CT Airports Could Face Major Changes From Sequester

Brace yourself for air travel delays.  Connecticut's airports could see big changes as a result of the expected sequester.

The Federal Aviation Administration will cut spending by about 600 million dollars if the sequester is not stopped.  Thousands of air traffic controllers would be furloughed one or two days each pay period.  Midnight shifts in dozens of towers across the country could be eliminated.  The furloughs could result in fewer technicians to maintain equipment.

This all means possible longer wait times for air passengers at Bradley International Airport.  Fewer air traffic controllers could have an impact on creating delays with the airlines.

"We won't really know until we get into it.  It could be minutes.  It could be hours," said aviation consultant Ed Garlick.

Passengers are being urged to plan ahead and coordinate with the airlines to learn of any future flight delays.

The FAA said flights to major cities like New York, Chicago and San Francisco could experience delays of up to 90 minutes during peak hours.

Airlines for America (AFA) represents many of the major airlines that fly into Bradley and said it is premature to discuss flight delays, because the earliest any furloughs would occur is April 7.

However, the AFA is urging Congress and the Administration to work together to avoid the sequester.

"Air travel is too important to the economy and jobs to be treated like a political football," emailed an AFA spokesperson.  "And, at the same time, we are working with the FAA to ensure that if sequestration does occur, the impact to passengers and shippers, who through the taxes they pay fund two-thirds of the FAA's budget, is minimized."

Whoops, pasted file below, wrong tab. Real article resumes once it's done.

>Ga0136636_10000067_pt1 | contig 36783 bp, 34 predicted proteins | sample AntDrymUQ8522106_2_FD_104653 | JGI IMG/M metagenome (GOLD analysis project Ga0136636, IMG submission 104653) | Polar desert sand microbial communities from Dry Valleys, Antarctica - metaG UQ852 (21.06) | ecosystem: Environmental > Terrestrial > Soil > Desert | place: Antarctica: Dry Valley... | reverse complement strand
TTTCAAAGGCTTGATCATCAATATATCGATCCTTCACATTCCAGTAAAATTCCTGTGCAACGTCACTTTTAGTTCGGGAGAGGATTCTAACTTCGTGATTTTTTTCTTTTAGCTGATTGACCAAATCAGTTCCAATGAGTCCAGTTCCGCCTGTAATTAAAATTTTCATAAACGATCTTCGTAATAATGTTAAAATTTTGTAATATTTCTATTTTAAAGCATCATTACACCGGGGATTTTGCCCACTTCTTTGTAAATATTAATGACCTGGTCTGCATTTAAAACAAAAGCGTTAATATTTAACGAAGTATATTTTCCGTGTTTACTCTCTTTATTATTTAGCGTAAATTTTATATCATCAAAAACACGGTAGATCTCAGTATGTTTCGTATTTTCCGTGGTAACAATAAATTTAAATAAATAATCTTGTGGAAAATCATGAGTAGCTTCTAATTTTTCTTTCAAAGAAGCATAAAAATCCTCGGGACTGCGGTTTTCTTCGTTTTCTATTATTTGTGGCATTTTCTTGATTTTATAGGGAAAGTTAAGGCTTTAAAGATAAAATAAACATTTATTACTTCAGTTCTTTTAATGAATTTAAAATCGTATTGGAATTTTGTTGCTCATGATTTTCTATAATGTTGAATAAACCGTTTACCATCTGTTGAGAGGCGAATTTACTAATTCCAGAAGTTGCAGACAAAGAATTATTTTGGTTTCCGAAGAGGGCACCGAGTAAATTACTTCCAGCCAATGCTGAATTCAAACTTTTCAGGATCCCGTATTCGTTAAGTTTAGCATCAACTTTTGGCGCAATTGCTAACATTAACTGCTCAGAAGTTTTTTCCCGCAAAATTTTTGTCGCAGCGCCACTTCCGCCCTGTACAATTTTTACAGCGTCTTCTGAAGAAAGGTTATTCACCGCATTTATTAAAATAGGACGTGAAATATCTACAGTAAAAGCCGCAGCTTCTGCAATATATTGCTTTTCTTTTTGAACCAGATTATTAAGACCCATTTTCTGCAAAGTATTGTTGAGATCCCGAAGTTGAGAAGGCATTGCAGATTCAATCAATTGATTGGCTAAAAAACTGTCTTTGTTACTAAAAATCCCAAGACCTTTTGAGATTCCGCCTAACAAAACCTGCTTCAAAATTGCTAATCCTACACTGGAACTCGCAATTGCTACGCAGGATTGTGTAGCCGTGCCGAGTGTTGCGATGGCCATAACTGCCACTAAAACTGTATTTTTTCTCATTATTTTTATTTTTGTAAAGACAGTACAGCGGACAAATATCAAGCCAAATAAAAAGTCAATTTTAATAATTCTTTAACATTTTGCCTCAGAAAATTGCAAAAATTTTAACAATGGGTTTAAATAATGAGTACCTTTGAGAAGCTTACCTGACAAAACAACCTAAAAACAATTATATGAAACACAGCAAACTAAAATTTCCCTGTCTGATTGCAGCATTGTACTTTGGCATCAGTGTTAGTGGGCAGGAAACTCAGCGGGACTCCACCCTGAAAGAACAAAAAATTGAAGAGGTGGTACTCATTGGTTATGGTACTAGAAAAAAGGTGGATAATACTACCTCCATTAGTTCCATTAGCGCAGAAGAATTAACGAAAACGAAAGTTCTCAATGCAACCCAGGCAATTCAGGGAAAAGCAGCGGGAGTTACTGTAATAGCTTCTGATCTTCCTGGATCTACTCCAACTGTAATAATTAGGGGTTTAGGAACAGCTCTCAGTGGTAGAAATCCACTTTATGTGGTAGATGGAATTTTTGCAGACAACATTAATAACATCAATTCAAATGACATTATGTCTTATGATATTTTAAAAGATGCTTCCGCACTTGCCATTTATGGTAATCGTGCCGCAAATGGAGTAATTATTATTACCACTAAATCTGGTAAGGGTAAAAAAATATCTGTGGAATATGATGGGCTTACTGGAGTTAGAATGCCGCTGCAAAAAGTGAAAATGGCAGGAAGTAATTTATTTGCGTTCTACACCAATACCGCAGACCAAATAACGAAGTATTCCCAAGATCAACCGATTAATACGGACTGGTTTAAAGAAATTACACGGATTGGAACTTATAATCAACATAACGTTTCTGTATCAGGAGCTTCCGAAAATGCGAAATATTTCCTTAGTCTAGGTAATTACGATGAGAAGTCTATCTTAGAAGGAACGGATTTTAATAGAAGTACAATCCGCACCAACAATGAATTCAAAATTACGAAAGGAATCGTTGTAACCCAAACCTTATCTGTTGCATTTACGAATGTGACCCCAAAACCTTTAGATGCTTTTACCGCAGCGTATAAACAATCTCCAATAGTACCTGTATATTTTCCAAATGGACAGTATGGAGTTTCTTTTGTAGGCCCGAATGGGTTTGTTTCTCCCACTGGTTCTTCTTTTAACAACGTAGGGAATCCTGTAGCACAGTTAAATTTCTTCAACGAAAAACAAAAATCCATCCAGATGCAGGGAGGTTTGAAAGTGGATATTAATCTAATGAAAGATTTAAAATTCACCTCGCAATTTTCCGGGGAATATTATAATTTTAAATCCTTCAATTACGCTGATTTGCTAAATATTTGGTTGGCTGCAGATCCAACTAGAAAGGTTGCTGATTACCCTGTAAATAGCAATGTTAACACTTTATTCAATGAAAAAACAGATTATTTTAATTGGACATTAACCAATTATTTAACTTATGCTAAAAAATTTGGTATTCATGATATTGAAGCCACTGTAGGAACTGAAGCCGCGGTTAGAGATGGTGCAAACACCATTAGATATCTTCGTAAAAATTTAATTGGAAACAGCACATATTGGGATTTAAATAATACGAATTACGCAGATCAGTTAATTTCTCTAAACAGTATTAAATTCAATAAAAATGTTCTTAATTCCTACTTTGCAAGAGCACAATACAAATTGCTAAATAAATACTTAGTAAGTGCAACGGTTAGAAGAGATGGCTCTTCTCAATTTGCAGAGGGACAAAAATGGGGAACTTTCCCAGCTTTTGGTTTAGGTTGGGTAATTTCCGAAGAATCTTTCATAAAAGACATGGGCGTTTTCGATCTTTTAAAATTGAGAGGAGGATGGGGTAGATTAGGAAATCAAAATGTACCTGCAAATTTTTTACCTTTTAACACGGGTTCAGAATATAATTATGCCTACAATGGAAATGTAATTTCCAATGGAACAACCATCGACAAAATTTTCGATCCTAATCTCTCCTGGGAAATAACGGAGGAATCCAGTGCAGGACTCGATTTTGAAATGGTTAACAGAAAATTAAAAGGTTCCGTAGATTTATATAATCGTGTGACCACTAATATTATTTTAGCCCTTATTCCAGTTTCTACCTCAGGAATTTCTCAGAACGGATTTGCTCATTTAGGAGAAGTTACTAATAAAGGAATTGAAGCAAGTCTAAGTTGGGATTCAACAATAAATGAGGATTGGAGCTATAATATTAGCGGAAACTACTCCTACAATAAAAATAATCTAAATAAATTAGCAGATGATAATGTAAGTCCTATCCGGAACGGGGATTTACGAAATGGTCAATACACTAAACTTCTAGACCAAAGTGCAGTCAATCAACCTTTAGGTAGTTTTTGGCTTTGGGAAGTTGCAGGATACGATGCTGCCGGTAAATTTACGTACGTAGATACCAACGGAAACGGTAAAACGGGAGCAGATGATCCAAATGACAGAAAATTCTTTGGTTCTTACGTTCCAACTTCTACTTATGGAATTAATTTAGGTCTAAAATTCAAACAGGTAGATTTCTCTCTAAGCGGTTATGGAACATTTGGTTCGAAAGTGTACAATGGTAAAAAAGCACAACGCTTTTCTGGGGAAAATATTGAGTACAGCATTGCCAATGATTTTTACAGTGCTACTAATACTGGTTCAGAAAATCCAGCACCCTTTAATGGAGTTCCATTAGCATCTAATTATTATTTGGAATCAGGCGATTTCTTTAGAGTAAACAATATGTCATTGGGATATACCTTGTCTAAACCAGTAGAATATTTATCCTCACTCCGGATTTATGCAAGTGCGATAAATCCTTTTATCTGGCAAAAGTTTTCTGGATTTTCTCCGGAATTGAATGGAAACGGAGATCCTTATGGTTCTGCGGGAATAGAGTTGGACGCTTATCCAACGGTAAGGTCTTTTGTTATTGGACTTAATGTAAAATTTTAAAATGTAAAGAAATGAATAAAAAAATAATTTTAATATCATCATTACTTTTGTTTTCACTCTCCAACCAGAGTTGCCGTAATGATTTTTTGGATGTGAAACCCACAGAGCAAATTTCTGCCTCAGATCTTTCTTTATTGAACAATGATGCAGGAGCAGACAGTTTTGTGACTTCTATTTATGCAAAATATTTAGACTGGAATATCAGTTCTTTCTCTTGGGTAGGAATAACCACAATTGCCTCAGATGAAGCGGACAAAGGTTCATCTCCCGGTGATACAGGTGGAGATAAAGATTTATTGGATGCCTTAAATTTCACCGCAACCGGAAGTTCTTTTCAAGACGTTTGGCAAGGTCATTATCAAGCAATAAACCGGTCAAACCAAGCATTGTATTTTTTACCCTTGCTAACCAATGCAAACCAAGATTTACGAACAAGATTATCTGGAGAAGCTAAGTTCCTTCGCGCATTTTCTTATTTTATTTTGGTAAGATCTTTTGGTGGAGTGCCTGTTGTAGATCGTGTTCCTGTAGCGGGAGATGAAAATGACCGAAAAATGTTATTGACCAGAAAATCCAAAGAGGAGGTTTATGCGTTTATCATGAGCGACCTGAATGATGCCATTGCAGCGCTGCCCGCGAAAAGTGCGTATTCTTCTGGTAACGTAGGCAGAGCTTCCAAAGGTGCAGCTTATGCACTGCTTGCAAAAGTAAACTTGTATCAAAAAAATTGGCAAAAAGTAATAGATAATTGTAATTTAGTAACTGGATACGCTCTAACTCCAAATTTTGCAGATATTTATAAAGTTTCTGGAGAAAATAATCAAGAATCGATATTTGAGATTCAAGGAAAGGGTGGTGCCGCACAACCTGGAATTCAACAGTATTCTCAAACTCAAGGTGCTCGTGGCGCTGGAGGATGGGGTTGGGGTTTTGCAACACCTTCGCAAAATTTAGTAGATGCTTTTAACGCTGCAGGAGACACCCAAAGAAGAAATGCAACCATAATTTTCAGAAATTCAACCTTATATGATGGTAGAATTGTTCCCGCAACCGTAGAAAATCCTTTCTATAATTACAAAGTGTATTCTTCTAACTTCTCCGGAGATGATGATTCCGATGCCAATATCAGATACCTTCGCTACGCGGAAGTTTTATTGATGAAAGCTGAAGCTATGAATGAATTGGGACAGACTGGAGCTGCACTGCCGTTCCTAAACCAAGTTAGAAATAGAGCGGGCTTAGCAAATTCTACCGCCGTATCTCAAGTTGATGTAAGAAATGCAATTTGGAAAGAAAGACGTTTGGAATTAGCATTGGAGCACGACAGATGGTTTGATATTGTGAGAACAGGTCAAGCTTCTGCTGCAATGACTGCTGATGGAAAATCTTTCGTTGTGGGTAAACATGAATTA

The FAA said safety is its top priority and it may reduce the efficiency of the national airspace in order to maintain the highest safety standards.

Garlick, a retired FAA quality assurance manager, said safety won't be impacted by sequestration.  But he said work in the control towers at airports like Bradley is about to get a lot busier.

"They're working twice the positions that they normally would work so the front line managers and command centers need to work on a program that's going to make an even flow that doesn't overload that particular controller," Garlick said.

The FAA is even considering closing control towers at Connecticut's mid-sized airports:  Bridgeport's Sikorsky Memorial, Tweed-New Haven, Hartford-Brainard, Danbury, Groton-New London and Waterbury-Oxford.

However, Garlick said the lack of air traffic controllers at those airports may not raise the risk to pilots any more than normal if everybody does what they're supposed to do.

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